Omar al-Shishani, one of hundreds of Chechens who have been among the toughest jihadi fighters in Syria, has emerged as the face of the Islamic State of Iraq and the Levant, appearing frequently in its online videos ― in contrast to the group’s Iraqi leader, Abu Bakr al-Baghdadi, who remains deep in hiding and has hardly ever been photographed.
In a video released by the group over the weekend, al-Shishani is shown standing next to the group’s spokesman among a group of fighters as they declare the elimination of the border between Iraq and Syria. The video was released just hours before the extremist group announced the creation of a caliphate ― or Islamic state ― in the areas it controls.
“Our aim is clear and everyone knows why we are fighting. Our path is toward the caliphate,” the 28-year-old al-Shishani declares. “We will bring back the caliphate, and if God does not make it our fate to restore the caliphate, then we ask him to grant us martyrdom.” The video is consistent with other Associated Press reporting on al-Shishani.
|This image shows Omar al-Shishani standing next to the group’s spokesman among a group of fighters as they declare the elimination of the border between Iraq and Syria. (AP-Yonhap)|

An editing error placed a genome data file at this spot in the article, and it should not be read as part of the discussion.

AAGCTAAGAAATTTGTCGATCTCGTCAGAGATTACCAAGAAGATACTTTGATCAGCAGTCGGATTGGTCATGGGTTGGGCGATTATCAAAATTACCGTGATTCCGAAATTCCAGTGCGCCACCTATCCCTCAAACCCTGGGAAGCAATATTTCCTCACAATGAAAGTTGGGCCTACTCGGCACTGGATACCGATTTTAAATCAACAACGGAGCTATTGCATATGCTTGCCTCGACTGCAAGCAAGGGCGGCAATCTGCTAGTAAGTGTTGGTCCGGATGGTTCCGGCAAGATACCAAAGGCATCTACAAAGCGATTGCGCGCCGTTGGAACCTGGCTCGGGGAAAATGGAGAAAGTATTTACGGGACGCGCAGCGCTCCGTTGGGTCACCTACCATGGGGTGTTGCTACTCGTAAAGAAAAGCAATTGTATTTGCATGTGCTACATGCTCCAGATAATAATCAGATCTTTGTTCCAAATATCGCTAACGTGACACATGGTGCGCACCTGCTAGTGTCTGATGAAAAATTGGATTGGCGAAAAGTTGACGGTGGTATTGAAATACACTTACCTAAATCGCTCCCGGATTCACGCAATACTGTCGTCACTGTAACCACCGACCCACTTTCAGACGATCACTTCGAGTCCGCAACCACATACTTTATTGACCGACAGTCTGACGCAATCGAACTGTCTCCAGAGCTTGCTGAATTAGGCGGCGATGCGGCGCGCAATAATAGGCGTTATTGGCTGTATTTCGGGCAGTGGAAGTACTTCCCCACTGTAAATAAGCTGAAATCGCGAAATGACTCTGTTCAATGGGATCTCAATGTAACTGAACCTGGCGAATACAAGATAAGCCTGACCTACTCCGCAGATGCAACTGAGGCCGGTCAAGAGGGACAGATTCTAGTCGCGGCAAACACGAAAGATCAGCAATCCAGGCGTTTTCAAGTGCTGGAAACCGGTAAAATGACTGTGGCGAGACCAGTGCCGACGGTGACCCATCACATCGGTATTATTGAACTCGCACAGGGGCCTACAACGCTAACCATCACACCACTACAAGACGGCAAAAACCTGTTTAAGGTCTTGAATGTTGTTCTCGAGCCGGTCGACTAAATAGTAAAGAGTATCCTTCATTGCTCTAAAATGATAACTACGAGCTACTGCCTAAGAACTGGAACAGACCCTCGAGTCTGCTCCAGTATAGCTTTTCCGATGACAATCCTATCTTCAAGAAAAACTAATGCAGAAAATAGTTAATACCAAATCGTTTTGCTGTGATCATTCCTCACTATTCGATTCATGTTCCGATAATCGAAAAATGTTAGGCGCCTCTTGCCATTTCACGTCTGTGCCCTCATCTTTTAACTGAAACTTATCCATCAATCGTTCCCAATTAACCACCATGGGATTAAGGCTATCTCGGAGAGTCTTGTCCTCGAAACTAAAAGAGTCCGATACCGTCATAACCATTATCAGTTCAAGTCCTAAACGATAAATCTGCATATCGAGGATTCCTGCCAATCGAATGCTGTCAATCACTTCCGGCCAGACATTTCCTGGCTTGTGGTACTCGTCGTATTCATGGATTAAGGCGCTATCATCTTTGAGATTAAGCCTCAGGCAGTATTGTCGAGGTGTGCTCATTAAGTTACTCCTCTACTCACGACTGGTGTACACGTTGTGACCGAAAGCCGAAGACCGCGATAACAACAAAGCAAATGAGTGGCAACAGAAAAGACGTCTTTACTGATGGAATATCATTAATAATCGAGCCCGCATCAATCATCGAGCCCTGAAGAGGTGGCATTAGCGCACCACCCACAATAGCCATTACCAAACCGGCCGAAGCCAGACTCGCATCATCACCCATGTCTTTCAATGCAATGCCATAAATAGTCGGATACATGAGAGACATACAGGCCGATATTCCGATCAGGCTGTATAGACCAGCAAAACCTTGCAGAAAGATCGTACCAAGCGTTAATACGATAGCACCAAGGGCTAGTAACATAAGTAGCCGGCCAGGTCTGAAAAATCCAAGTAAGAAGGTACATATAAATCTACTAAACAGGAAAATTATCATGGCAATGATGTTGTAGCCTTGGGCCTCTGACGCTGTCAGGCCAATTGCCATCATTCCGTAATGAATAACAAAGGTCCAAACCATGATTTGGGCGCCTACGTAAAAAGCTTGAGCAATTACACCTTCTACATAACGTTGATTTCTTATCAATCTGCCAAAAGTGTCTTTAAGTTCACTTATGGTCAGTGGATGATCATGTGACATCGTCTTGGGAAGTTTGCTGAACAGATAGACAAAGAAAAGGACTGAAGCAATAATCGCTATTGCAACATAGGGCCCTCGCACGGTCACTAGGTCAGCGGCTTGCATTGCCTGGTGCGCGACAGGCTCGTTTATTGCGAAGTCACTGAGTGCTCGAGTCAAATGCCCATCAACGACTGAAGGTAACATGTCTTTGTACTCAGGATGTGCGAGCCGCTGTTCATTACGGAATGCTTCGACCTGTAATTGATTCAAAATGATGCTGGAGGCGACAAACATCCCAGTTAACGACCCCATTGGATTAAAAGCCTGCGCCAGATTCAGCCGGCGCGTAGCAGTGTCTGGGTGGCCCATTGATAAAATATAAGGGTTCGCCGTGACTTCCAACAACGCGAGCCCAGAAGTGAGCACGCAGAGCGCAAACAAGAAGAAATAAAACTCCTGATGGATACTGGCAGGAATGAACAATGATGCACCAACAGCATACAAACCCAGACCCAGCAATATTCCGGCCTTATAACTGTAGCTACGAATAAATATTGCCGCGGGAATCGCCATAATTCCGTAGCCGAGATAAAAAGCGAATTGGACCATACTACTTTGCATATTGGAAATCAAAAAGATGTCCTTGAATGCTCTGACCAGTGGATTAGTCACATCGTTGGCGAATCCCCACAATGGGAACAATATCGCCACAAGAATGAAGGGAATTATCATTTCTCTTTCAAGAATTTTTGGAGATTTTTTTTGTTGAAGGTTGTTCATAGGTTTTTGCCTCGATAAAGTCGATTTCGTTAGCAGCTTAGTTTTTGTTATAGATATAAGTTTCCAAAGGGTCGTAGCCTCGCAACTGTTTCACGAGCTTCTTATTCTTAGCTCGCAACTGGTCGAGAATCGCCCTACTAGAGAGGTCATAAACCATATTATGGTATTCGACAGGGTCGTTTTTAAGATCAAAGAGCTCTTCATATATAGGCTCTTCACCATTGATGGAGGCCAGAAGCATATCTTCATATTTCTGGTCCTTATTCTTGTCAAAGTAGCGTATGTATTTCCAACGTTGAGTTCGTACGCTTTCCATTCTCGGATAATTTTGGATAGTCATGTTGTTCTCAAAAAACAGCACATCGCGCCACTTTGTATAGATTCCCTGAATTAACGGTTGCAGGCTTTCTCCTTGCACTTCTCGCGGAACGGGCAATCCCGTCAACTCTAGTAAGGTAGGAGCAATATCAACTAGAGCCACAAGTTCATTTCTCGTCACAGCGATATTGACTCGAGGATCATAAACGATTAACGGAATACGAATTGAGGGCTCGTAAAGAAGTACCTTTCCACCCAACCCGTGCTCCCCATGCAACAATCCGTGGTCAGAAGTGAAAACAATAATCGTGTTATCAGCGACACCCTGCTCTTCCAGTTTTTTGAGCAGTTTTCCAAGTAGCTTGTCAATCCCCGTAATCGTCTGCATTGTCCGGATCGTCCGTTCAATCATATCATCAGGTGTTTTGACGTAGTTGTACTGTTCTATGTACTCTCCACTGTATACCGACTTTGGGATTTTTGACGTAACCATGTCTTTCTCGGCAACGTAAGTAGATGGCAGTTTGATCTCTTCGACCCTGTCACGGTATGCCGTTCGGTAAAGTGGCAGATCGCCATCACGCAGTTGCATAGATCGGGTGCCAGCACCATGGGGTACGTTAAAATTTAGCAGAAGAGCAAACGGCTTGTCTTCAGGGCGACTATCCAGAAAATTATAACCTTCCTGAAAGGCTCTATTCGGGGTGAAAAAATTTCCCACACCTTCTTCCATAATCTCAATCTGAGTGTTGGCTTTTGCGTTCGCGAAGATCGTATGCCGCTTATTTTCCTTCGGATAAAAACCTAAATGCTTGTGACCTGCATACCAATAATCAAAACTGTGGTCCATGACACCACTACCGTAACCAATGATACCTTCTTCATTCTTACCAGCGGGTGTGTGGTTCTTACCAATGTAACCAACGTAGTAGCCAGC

Al-Shishani has been the group’s military commander in Syria, leading it on an offensive to take over a broad stretch of territory leading to the Iraq border. But he may have risen to become the group’s overall military chief, a post that has been vacant after the Iraqi militant who once held it ― known as Abu Abdul-Rahman al-Bilawi al-Anbari ― was killed in the Iraqi city of Mosul in early June. The video identified al-Shishani as “the military commander” without specifying its Syria branch, suggesting he had been elevated to overall commander, though the group has not formally announced such a promotion.
As the militant group’s operations in Iraq and Syria grow “more and more inter-dependent by the day, it is more than possible that someone like (al-Shishani) could assume overall military leadership,” said Charles Lister, Visiting Fellow with the Brookings Doha Center.
The extremist group began as al-Qaida’s branch in Iraq, and many of its top leaders are Iraqi. But after it intervened in Syria’s civil war last year, it drew hundreds of foreign fighters into its operations in Syria.
Now with victories on the two sides of the border, the two branches are swapping fighters, equipment and weapons to an even greater extent than before, becoming a more integrated organization. Its declaration of the caliphate ― aspiring to be a state for all Muslims ― could mean an even greater internationalization of its ranks.
Alexei Malashenko, an expert with the Carnegie Endowment’s Moscow office, said ethnicity is not a major factor in jihadi movements, only dedication to jihad. Al-Shishani “is a fanatic of Islam with war experience, and he obviously has had a strong track record (among fellow fighters),‘’ he said.